Singers come together in weekly ‘Choral Lab’
If you’ve been to downtown Bristol on a Wednesday night recently, you may have noticed a crowd at Minifactory on Main Street. Upwards of 30 singers gather there weekly to join in community and song, led by singer, composer, lyricist and musician Moira Smiley.
Smiley spoke recently about what inspired her to start this group, known as the Western Vermont Choral Lab.
“My travels around the globe have shown me how inspiring choral gatherings can be and I wanted to share that here,” said Smiley, who grew up in New Haven and now resides in Bristol. “Rehearsals have been nourishing. It’s been a way to deal with all the events that keep coming down the news pike. It’s been bonding and cathartic.”
The group self-selected (no auditions were held) and practices for just one hour. They start with a warm up for their bodies and voices, and then they “dig into the music.” The songs the Western Vermont Choral Lab are learning range from folk tunes, a few originals by Smiley and covers of songs by contemporary artists.
“It’s a committed group of 35 people,” Smiley explained. “We have days where we really push ourselves and other days that are healing days — days when we focus on exercises and games that invite more creative freedom… I want to keep the balance of people singing freely and other times singing in a directed way.”
“I’m so excited to be part of a proper four-part chorus here in my backyard,” said Nate Gusakov, a songwriter and musician from Lincoln. “It’s a treat. A reminder to step out of my daily hubbub… The place that Moira gets us to… it’s like a weekly meditation.”
Another member of the group, Su White, is an early educator who sings daily with young children, has been part of the group Womensing for over 30 years and directed Allegro Children’s Choruses. “Singing is really important for my sense of well being,” she said. “Moira is creating and offering a wonderful opportunity that is a perfect extension of the singing I have done for decades. I hope I can continue to sing and connect with these voices from all over central Vermont. I am learning from her more than just music.”
Sadie Brightman, founder and executive director of Middlebury Community Music Center, is also part of the Western Vermont Choral Lab. MCMC is also Smiley’s fiscal agent for a $2,000 grant the lab received this spring.
“The goal is to expand the welcome to New Vermonters and families of migrant workers,” Smiley said, explaining her ideas for a future choral group.
“This was a great opportunity for MCMC to facilitate more expression through music,” added Brightman. “And it makes me excited to work with someone as gifted and talented as Moira to fulfill our mission.
“Singing with the group has been incredible,” Brightman continued. “We’ve all made these adaptations to continue to thrive musically through COVID; but nothing replaces the vibrations of being in the same room with other people singing… There is something so magical about harmonies whirling around in a room.”
Zubin Mistri agrees.
“I love it,” said the Middlebury psychotherapist, who once sang for a professional middle school choir in New Jersey. “It’s just what I was looking for — a place to sing that was welcoming…I had a vague sense of the kind of music Moira sings; she’s brought this nice mix of songs from different parts of the world together. It’s the kind of music I can connect with, and I feel really grateful to be able to sing. It’s really healing — that’s why I’m there.”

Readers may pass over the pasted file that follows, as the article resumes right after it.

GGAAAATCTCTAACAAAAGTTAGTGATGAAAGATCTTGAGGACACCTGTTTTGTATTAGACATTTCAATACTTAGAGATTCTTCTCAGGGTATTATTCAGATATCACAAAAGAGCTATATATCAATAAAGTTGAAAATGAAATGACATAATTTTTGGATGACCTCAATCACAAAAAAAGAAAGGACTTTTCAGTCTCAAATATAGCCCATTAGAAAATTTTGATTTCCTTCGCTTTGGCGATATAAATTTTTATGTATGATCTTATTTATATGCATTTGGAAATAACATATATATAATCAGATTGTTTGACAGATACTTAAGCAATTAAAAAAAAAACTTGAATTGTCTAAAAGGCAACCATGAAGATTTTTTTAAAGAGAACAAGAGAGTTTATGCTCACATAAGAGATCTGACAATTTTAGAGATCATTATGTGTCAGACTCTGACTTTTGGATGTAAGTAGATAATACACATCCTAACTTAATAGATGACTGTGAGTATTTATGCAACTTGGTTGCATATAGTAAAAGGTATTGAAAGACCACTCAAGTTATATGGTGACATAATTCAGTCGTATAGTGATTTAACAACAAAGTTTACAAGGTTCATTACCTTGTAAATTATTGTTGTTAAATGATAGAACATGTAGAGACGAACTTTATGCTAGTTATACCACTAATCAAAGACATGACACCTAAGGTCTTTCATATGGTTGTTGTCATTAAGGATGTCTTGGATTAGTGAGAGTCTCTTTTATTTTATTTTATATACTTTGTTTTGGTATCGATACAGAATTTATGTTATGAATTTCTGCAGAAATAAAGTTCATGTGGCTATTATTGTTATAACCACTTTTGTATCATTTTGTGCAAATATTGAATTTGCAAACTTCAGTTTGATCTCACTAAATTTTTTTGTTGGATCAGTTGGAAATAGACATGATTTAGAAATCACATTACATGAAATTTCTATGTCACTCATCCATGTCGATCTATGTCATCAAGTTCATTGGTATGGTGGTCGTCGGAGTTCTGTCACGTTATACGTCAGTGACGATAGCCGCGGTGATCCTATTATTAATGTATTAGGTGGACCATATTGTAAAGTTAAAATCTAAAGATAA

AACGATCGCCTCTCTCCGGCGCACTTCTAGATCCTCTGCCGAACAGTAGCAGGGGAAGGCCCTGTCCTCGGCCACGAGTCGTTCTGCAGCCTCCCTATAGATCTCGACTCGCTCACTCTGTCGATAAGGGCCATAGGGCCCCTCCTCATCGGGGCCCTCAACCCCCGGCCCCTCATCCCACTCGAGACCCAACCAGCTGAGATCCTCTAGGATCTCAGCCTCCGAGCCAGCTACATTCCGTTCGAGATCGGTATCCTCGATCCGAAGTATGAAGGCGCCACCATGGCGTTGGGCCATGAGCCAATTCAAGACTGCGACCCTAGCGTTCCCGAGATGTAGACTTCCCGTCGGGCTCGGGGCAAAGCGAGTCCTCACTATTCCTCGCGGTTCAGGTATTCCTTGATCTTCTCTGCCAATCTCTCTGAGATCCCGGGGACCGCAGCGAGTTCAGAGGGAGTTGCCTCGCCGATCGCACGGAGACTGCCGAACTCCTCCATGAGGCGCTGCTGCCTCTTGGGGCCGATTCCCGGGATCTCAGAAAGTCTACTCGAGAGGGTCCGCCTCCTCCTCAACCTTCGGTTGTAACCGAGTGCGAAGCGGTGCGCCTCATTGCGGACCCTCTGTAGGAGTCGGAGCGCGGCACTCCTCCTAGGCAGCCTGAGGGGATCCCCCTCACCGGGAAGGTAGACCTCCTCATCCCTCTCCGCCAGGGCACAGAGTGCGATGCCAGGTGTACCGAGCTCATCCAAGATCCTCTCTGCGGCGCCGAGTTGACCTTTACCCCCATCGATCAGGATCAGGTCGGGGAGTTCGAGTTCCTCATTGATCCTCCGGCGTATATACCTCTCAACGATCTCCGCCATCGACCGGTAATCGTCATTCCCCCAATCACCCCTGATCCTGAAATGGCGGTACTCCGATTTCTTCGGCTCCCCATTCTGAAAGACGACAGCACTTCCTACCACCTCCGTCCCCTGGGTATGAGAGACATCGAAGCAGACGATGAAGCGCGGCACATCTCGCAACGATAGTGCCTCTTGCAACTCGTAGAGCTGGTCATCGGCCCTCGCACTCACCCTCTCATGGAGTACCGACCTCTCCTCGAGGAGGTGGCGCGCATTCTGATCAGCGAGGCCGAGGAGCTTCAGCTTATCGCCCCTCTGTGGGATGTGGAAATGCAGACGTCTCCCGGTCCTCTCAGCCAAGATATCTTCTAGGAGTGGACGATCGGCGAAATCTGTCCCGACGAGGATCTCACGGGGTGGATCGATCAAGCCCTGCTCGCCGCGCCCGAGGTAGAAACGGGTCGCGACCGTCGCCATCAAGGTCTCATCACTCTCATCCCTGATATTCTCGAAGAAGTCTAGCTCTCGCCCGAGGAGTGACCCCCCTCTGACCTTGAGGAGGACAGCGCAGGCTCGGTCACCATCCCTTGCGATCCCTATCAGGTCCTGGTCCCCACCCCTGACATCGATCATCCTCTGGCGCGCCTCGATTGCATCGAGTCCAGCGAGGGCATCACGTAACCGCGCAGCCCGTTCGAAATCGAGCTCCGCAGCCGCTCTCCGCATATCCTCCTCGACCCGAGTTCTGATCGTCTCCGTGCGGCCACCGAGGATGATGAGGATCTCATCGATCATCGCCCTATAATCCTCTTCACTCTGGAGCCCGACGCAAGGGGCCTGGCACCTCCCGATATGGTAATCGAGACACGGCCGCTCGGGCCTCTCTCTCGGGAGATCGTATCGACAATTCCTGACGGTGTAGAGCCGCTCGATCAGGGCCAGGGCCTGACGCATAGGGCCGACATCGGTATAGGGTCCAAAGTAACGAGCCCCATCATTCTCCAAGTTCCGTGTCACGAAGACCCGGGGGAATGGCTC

For Smiley the choir is also a family affair.
“My mom Susan, brother Ian and sister-in-law Chelsea also sing in the group, and V is often cooking in the background,” said Smiley — nodding to her sibling V, who purchased the former Bristol Cliffs Cafe in December to launch Minifactory, a “coffee, grocery, food and jam manufactory.”
“It is an uplifting and lovely space,” Smiley mused. “And it feels so warm and exciting to be with my family.”
Smiley’s mom agrees.
“I am delighted to have the opportunity to be taught by my daughter,” Susan Smiley said. “When we bought our farm in New Haven in the ’70s, I remember one day I happened to be driving into town by the Methodist Church and saw a few people gathering. I decided to pull in and see what they were doing… They were going in to learn how to sing shape note music and I joined them that day.”
Susan’s husband, Jerry, joined later and then “all the kids got brought along.”
“What Moira wants is to teach us songs, but we’re not driven to perform at the end process,” Susan continued. “The process and experience of the evening is as important as anything else… It’s a very pleasurable experience for all of us.”
The Western Vermont Choral Lab is planning a community sing-a-long during Festival on the Green, on Monday, June 11, from 6-6:40 p.m., on the hill outside the gazebo on the Middlebury town green before the scheduled performances of Bruce Molsky at 7 p.m. and then Rani Arno & daisy mayhem at 8:30 p.m.
Following this first session, Smiley hopes to start up another choral group in October. “
“I’m really trying to be thoughtful about really welcoming people,” she said. “With this grant, I hope to employ guest song leaders; those who know the songs from traditions that some New Vermonters are familiar with… Participating in music is a naturally welcoming place. There are a lot of really strong divisions of hate, and I feel like we have to do what we can to come together.”
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